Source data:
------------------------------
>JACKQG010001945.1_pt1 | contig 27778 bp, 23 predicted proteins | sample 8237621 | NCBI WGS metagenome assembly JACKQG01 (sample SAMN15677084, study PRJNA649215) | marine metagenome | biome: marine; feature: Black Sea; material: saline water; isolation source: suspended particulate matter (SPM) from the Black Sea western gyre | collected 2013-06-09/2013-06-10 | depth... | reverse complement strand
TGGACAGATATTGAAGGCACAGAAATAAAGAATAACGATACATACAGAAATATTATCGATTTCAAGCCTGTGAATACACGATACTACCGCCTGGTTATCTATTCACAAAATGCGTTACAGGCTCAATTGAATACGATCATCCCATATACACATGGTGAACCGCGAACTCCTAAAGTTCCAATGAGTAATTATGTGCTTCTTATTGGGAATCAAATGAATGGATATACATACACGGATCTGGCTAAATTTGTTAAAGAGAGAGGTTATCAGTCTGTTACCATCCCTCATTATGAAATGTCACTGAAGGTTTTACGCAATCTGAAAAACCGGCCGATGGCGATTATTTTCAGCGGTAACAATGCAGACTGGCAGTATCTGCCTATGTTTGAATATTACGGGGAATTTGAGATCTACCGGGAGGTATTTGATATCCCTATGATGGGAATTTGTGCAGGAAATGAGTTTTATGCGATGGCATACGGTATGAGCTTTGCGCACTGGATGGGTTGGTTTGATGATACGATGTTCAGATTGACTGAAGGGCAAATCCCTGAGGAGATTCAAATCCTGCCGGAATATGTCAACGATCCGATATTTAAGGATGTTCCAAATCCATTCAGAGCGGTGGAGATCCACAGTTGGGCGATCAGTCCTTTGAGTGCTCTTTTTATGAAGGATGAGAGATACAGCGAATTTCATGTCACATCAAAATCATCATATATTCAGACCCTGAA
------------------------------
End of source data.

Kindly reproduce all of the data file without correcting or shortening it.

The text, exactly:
>JACKQG010001945.1_pt1 | contig 27778 bp, 23 predicted proteins | sample 8237621 | NCBI WGS metagenome assembly JACKQG01 (sample SAMN15677084, study PRJNA649215) | marine metagenome | biome: marine; feature: Black Sea; material: saline water; isolation source: suspended particulate matter (SPM) from the Black Sea western gyre | collected 2013-06-09/2013-06-10 | depth... | reverse complement strand
TGGACAGATATTGAAGGCACAGAAATAAAGAATAACGATACATACAGAAATATTATCGATTTCAAGCCTGTGAATACACGATACTACCGCCTGGTTATCTATTCACAAAATGCGTTACAGGCTCAATTGAATACGATCATCCCATATACACATGGTGAACCGCGAACTCCTAAAGTTCCAATGAGTAATTATGTGCTTCTTATTGGGAATCAAATGAATGGATATACATACACGGATCTGGCTAAATTTGTTAAAGAGAGAGGTTATCAGTCTGTTACCATCCCTCATTATGAAATGTCACTGAAGGTTTTACGCAATCTGAAAAACCGGCCGATGGCGATTATTTTCAGCGGTAACAATGCAGACTGGCAGTATCTGCCTATGTTTGAATATTACGGGGAATTTGAGATCTACCGGGAGGTATTTGATATCCCTATGATGGGAATTTGTGCAGGAAATGAGTTTTATGCGATGGCATACGGTATGAGCTTTGCGCACTGGATGGGTTGGTTTGATGATACGATGTTCAGATTGACTGAAGGGCAAATCCCTGAGGAGATTCAAATCCTGCCGGAATATGTCAACGATCCGATATTTAAGGATGTTCCAAATCCATTCAGAGCGGTGGAGATCCACAGTTGGGCGATCAGTCCTTTGAGTGCTCTTTTTATGAAGGATGAGAGATACAGCGAATTTCATGTCACATCAAAATCATCATATATTCAGACCCTGAA